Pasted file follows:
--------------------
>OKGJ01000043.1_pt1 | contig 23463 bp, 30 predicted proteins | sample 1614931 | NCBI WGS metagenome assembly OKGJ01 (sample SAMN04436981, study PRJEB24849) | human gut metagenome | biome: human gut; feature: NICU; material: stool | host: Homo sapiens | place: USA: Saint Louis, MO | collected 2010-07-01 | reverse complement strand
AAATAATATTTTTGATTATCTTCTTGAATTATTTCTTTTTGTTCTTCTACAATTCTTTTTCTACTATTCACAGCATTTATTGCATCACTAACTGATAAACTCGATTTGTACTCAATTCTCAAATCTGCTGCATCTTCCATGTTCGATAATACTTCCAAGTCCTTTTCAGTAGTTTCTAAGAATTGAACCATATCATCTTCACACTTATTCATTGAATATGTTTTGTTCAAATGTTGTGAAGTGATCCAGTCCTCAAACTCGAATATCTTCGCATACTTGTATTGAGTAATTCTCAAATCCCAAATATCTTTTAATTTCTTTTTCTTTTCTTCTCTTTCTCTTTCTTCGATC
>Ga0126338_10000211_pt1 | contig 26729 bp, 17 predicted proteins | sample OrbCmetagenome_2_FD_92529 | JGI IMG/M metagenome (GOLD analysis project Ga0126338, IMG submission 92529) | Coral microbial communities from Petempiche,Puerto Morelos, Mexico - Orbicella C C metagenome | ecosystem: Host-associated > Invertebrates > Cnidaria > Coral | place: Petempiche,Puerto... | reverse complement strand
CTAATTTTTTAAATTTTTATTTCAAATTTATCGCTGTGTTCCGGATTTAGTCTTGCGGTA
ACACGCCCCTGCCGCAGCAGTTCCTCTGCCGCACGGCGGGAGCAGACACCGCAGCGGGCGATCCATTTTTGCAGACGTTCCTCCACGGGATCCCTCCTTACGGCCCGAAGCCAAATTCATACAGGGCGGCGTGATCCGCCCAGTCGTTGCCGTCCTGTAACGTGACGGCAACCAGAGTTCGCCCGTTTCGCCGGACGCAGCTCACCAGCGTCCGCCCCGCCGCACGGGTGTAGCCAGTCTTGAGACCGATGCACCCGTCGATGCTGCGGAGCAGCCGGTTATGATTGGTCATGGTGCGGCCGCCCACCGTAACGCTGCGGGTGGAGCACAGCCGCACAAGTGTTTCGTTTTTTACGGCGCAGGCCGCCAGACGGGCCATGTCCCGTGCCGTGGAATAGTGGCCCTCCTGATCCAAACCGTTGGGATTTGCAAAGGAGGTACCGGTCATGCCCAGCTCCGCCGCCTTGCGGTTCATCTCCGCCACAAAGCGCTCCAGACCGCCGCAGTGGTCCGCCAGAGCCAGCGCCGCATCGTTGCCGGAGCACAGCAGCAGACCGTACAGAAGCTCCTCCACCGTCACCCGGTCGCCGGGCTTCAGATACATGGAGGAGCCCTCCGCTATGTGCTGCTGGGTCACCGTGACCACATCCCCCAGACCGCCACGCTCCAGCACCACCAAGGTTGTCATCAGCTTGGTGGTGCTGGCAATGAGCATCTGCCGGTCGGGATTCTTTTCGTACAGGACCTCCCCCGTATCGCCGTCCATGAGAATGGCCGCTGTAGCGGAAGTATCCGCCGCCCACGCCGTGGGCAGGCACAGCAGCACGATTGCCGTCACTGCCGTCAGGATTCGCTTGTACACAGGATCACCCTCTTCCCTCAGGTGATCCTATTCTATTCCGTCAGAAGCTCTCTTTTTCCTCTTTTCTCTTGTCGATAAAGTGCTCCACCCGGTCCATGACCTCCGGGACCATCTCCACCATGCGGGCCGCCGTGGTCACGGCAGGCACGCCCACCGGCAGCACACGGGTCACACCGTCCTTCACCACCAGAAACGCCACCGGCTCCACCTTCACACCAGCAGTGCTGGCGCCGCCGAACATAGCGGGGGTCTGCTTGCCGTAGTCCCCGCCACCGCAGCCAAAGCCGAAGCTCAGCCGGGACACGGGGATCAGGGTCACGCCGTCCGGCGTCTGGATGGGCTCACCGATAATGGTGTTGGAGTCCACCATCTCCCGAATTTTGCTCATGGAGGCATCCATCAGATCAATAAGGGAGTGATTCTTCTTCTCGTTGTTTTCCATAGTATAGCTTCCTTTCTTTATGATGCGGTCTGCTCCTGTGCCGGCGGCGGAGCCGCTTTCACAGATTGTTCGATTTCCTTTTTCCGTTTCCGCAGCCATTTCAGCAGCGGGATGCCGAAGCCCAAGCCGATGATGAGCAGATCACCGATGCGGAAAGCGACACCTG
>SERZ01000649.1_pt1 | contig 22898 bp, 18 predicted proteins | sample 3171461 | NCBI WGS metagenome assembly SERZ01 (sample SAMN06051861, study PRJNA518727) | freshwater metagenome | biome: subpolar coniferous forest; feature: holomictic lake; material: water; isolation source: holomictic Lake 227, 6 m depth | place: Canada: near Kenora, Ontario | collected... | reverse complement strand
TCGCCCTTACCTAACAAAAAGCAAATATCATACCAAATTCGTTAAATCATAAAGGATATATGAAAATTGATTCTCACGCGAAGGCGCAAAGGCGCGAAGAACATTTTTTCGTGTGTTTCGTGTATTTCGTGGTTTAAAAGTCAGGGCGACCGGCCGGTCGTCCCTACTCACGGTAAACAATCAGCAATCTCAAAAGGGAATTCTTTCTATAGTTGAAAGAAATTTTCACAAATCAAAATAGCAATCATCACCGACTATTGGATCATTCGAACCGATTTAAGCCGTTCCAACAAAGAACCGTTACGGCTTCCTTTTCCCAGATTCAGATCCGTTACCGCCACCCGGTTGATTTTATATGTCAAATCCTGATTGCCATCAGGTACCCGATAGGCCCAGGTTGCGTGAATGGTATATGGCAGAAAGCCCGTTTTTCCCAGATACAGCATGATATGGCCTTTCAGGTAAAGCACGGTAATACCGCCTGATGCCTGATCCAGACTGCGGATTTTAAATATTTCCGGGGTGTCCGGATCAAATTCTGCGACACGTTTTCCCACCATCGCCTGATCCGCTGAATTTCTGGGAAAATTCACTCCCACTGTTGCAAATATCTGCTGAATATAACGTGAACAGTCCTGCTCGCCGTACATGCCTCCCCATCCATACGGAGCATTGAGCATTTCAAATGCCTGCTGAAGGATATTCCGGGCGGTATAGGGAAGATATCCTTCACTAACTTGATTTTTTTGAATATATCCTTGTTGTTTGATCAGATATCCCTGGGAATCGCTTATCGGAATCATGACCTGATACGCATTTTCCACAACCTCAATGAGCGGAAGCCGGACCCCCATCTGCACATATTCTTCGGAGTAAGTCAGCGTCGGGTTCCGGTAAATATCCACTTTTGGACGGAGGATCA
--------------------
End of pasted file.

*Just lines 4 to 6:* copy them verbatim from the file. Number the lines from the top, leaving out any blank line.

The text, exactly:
CTAATTTTTTAAATTTTTATTTCAAATTTATCGCTGTGTTCCGGATTTAGTCTTGCGGTA
ACACGCCCCTGCCGCAGCAGTTCCTCTGCCGCACGGCGGGAGCAGACACCGCAGCGGGCGATCCATTTTTGCAGACGTTCCTCCACGGGATCCCTCCTTACGGCCCGAAGCCAAATTCATACAGGGCGGCGTGATCCGCCCAGTCGTTGCCGTCCTGTAACGTGACGGCAACCAGAGTTCGCCCGTTTCGCCGGACGCAGCTCACCAGCGTCCGCCCCGCCGCACGGGTGTAGCCAGTCTTGAGACCGATGCACCCGTCGATGCTGCGGAGCAGCCGGTTATGATTGGTCATGGTGCGGCCGCCCACCGTAACGCTGCGGGTGGAGCACAGCCGCACAAGTGTTTCGTTTTTTACGGCGCAGGCCGCCAGACGGGCCATGTCCCGTGCCGTGGAATAGTGGCCCTCCTGATCCAAACCGTTGGGATTTGCAAAGGAGGTACCGGTCATGCCCAGCTCCGCCGCCTTGCGGTTCATCTCCGCCACAAAGCGCTCCAGACCGCCGCAGTGGTCCGCCAGAGCCAGCGCCGCATCGTTGCCGGAGCACAGCAGCAGACCGTACAGAAGCTCCTCCACCGTCACCCGGTCGCCGGGCTTCAGATACATGGAGGAGCCCTCCGCTATGTGCTGCTGGGTCACCGTGACCACATCCCCCAGACCGCCACGCTCCAGCACCACCAAGGTTGTCATCAGCTTGGTGGTGCTGGCAATGAGCATCTGCCGGTCGGGATTCTTTTCGTACAGGACCTCCCCCGTATCGCCGTCCATGAGAATGGCCGCTGTAGCGGAAGTATCCGCCGCCCACGCCGTGGGCAGGCACAGCAGCACGATTGCCGTCACTGCCGTCAGGATTCGCTTGTACACAGGATCACCCTCTTCCCTCAGGTGATCCTATTCTATTCCGTCAGAAGCTCTCTTTTTCCTCTTTTCTCTTGTCGATAAAGTGCTCCACCCGGTCCATGACCTCCGGGACCATCTCCACCATGCGGGCCGCCGTGGTCACGGCAGGCACGCCCACCGGCAGCACACGGGTCACACCGTCCTTCACCACCAGAAACGCCACCGGCTCCACCTTCACACCAGCAGTGCTGGCGCCGCCGAACATAGCGGGGGTCTGCTTGCCGTAGTCCCCGCCACCGCAGCCAAAGCCGAAGCTCAGCCGGGACACGGGGATCAGGGTCACGCCGTCCGGCGTCTGGATGGGCTCACCGATAATGGTGTTGGAGTCCACCATCTCCCGAATTTTGCTCATGGAGGCATCCATCAGATCAATAAGGGAGTGATTCTTCTTCTCGTTGTTTTCCATAGTATAGCTTCCTTTCTTTATGATGCGGTCTGCTCCTGTGCCGGCGGCGGAGCCGCTTTCACAGATTGTTCGATTTCCTTTTTCCGTTTCCGCAGCCATTTCAGCAGCGGGATGCCGAAGCCCAAGCCGATGATGAGCAGATCACCGATGCGGAAAGCGACACCTG
>SERZ01000649.1_pt1 | contig 22898 bp, 18 predicted proteins | sample 3171461 | NCBI WGS metagenome assembly SERZ01 (sample SAMN06051861, study PRJNA518727) | freshwater metagenome | biome: subpolar coniferous forest; feature: holomictic lake; material: water; isolation source: holomictic Lake 227, 6 m depth | place: Canada: near Kenora, Ontario | collected... | reverse complement strand